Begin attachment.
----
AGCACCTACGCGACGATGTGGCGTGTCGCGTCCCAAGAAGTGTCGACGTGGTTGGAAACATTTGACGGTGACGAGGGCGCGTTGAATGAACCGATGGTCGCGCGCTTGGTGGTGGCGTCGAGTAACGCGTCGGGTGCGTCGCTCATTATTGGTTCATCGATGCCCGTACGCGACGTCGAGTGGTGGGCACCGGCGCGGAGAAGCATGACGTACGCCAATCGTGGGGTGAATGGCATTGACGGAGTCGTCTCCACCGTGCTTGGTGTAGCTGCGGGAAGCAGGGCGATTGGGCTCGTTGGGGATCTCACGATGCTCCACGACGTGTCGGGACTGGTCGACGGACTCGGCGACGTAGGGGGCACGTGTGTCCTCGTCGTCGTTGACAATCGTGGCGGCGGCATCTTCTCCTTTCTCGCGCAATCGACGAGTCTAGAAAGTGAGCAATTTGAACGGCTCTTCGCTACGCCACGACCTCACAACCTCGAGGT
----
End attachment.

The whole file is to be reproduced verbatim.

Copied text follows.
AGCACCTACGCGACGATGTGGCGTGTCGCGTCCCAAGAAGTGTCGACGTGGTTGGAAACATTTGACGGTGACGAGGGCGCGTTGAATGAACCGATGGTCGCGCGCTTGGTGGTGGCGTCGAGTAACGCGTCGGGTGCGTCGCTCATTATTGGTTCATCGATGCCCGTACGCGACGTCGAGTGGTGGGCACCGGCGCGGAGAAGCATGACGTACGCCAATCGTGGGGTGAATGGCATTGACGGAGTCGTCTCCACCGTGCTTGGTGTAGCTGCGGGAAGCAGGGCGATTGGGCTCGTTGGGGATCTCACGATGCTCCACGACGTGTCGGGACTGGTCGACGGACTCGGCGACGTAGGGGGCACGTGTGTCCTCGTCGTCGTTGACAATCGTGGCGGCGGCATCTTCTCCTTTCTCGCGCAATCGACGAGTCTAGAAAGTGAGCAATTTGAACGGCTCTTCGCTACGCCACGACCTCACAACCTCGAGGT